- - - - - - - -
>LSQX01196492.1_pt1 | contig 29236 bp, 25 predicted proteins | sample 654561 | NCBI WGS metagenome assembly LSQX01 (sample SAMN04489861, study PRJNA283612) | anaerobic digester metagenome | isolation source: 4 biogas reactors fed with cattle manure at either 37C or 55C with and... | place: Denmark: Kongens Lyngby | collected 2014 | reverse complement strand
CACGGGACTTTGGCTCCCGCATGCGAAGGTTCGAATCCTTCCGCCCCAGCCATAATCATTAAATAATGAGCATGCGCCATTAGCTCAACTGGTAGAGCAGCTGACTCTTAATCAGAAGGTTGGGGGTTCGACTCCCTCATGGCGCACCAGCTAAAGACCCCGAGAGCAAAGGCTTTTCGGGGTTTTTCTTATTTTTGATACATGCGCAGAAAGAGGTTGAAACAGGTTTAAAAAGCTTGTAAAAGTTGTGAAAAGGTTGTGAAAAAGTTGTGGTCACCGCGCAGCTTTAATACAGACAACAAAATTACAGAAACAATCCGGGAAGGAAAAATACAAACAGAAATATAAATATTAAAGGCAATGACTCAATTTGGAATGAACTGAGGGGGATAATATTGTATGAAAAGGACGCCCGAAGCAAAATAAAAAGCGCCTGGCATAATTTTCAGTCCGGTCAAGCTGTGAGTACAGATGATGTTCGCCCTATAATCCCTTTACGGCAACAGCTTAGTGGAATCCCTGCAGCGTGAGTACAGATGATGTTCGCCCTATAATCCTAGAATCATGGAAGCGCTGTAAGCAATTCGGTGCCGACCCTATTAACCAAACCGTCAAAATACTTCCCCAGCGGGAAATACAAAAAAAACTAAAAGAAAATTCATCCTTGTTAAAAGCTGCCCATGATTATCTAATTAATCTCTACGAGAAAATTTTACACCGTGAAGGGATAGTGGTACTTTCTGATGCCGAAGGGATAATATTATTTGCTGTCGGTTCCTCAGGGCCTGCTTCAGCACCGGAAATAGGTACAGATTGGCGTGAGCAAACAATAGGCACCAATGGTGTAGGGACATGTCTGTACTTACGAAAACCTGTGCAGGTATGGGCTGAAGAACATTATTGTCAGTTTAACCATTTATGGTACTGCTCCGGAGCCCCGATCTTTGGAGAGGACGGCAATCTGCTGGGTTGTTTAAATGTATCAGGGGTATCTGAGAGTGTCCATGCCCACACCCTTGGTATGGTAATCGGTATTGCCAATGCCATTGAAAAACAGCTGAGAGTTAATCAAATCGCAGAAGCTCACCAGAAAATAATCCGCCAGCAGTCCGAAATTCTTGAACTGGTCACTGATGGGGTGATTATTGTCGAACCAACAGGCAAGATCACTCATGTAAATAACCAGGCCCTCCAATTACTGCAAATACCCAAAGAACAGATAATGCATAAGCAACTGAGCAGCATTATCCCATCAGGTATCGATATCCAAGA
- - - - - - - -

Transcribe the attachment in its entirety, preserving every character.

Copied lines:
>LSQX01196492.1_pt1 | contig 29236 bp, 25 predicted proteins | sample 654561 | NCBI WGS metagenome assembly LSQX01 (sample SAMN04489861, study PRJNA283612) | anaerobic digester metagenome | isolation source: 4 biogas reactors fed with cattle manure at either 37C or 55C with and... | place: Denmark: Kongens Lyngby | collected 2014 | reverse complement strand
CACGGGACTTTGGCTCCCGCATGCGAAGGTTCGAATCCTTCCGCCCCAGCCATAATCATTAAATAATGAGCATGCGCCATTAGCTCAACTGGTAGAGCAGCTGACTCTTAATCAGAAGGTTGGGGGTTCGACTCCCTCATGGCGCACCAGCTAAAGACCCCGAGAGCAAAGGCTTTTCGGGGTTTTTCTTATTTTTGATACATGCGCAGAAAGAGGTTGAAACAGGTTTAAAAAGCTTGTAAAAGTTGTGAAAAGGTTGTGAAAAAGTTGTGGTCACCGCGCAGCTTTAATACAGACAACAAAATTACAGAAACAATCCGGGAAGGAAAAATACAAACAGAAATATAAATATTAAAGGCAATGACTCAATTTGGAATGAACTGAGGGGGATAATATTGTATGAAAAGGACGCCCGAAGCAAAATAAAAAGCGCCTGGCATAATTTTCAGTCCGGTCAAGCTGTGAGTACAGATGATGTTCGCCCTATAATCCCTTTACGGCAACAGCTTAGTGGAATCCCTGCAGCGTGAGTACAGATGATGTTCGCCCTATAATCCTAGAATCATGGAAGCGCTGTAAGCAATTCGGTGCCGACCCTATTAACCAAACCGTCAAAATACTTCCCCAGCGGGAAATACAAAAAAAACTAAAAGAAAATTCATCCTTGTTAAAAGCTGCCCATGATTATCTAATTAATCTCTACGAGAAAATTTTACACCGTGAAGGGATAGTGGTACTTTCTGATGCCGAAGGGATAATATTATTTGCTGTCGGTTCCTCAGGGCCTGCTTCAGCACCGGAAATAGGTACAGATTGGCGTGAGCAAACAATAGGCACCAATGGTGTAGGGACATGTCTGTACTTACGAAAACCTGTGCAGGTATGGGCTGAAGAACATTATTGTCAGTTTAACCATTTATGGTACTGCTCCGGAGCCCCGATCTTTGGAGAGGACGGCAATCTGCTGGGTTGTTTAAATGTATCAGGGGTATCTGAGAGTGTCCATGCCCACACCCTTGGTATGGTAATCGGTATTGCCAATGCCATTGAAAAACAGCTGAGAGTTAATCAAATCGCAGAAGCTCACCAGAAAATAATCCGCCAGCAGTCCGAAATTCTTGAACTGGTCACTGATGGGGTGATTATTGTCGAACCAACAGGCAAGATCACTCATGTAAATAACCAGGCCCTCCAATTACTGCAAATACCCAAAGAACAGATAATGCATAAGCAACTGAGCAGCATTATCCCATCAGGTATCGATATCCAAGA